America plans to retain a garrison of 50,000 troops, one tenth of its
entire army, in Iraq for years to come, according to US media reports.
The revelation came as George W Bush summoned his top political, military and
intelligence aides to a summit on Iraq's future today at the presidential retreat
at Camp David.
America has indicated that it may raise troop levels in Iraq in the short-term
Tomorrow the Americans will talk by video link to Nouri al-Maliki, Iraq's prime
minister, and members of his cabinet, as well as American military commanders
The meeting marks the highest profile discussion of Iraq's future so far, and
reflects the Bush administration's determination to exploit the two most promising
developments in Iraq for many months - the death of Abu Musab al-Zarqawi, the
leader of al-Qa'eda in Iraq, and the completion of the first permanent post-war
Mr Bush said the meeting would decide "how to best deploy America's resources
in Iraq and achieve our shared goal of an Iraq that can govern itself, sustain
itself, and defend itself".
But despite fierce domestic pressure to reduce troop levels before November's
critical mid-term elections, there were growing signals that Gen George Casey,
America's Iraq commander, may raise troop levels in the short-term.
Mr Bush said in his weekend radio address that "violence in Iraq may escalate"
as terrorists tried to prove that they had survived the loss of their leader.
American commanders are also worried by the situation in the Sunni areas at
the heart of the insurgency, where American units have complained of a shortage
Mr Maliki pledged in a Washington Post article to confront the Shia militia,
but his plan to "re-establish a state monopoly on weapons" could well
generate a confrontation between ultra-religious gunmen and the fledgling Iraq
America's military would be drawn into any defining battle over who rules Iraq.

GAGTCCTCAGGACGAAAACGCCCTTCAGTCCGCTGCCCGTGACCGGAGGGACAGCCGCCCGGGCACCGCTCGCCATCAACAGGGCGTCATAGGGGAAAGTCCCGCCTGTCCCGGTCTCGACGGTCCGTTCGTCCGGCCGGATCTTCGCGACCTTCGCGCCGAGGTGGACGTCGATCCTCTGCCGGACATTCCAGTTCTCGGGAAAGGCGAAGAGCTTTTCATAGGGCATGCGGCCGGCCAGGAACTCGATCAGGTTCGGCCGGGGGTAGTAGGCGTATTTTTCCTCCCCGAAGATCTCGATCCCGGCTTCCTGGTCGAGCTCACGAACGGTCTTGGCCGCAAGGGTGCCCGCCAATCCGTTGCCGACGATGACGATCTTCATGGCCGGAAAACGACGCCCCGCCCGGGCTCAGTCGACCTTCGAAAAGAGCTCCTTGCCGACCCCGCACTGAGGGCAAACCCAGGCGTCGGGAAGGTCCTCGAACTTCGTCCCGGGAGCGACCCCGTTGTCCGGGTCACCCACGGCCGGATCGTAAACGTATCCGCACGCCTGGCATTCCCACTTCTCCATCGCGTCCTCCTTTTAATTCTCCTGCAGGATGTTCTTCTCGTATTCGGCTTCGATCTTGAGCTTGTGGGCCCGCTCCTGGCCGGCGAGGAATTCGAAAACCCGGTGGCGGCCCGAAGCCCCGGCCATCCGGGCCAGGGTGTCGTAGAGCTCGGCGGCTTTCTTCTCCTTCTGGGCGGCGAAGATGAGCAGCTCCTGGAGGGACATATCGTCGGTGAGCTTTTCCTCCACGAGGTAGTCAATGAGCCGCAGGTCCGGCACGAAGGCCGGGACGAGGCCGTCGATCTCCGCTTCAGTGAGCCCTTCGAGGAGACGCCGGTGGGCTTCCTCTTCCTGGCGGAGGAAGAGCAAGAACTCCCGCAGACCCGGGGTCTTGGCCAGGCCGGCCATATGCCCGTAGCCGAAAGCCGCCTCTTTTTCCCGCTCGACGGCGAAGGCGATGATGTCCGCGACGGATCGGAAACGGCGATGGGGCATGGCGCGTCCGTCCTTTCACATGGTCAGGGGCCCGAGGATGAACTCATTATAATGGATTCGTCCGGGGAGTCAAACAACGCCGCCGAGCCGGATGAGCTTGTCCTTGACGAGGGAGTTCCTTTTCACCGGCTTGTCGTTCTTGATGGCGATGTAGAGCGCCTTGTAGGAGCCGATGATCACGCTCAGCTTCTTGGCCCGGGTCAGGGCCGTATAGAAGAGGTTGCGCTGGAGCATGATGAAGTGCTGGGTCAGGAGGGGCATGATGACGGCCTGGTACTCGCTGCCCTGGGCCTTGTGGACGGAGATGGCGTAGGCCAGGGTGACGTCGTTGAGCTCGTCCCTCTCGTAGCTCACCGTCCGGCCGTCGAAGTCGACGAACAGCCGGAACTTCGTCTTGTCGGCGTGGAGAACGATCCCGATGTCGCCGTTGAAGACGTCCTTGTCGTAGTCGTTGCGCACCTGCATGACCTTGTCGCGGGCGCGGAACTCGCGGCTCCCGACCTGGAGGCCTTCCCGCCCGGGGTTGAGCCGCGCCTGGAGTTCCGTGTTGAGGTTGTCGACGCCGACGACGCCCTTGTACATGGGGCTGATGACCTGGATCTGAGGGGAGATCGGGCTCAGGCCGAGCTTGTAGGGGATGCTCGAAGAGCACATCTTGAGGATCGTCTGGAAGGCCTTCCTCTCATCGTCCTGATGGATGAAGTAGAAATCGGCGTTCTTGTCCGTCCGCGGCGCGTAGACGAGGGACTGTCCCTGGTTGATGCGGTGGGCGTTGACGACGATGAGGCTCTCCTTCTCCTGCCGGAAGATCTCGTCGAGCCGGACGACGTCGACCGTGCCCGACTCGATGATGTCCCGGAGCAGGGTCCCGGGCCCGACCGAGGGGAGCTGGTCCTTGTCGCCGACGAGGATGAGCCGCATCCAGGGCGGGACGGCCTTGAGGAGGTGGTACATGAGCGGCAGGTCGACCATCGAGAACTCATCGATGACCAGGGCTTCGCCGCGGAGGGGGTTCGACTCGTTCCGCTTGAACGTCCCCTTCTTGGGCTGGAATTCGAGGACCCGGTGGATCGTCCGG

Gen Casey has already summoned his main reserve unit, a 3,500-man armoured
brigade based in Kuwait and has alerted a Germany-based brigade that it may
be needed soon.
Military planners have begun to assess the costs of keeping a 50,000-man force
in Iraq for a protracted period of time. At present the total number of serving
American troops is about 500,000.
The plan has not yet received presidential approval. But it would fit with
the administration's belief that while troops numbers will fall, American forces
will have to remain in Iraq beyond Mr Bush's departure from the White House
in early 2009.
Military analysts have noted that significant American spending is already
being committed to permanent bases in Iraq. They say Iraq's military may soon
be able to fight by itself, but it cannot feed or supply itself and it has no
air force to speak of.
The Camp David meeting will be attended by Dick Cheney, the vice-president,
Donald Rumsfeld, the defence secretary, Condoleezza Rice, the secretary of state,
John Negroponte, the director of national intelligence, Gen Michael Hayden,
the CIA director and Gen Peter Pace, America's top soldier.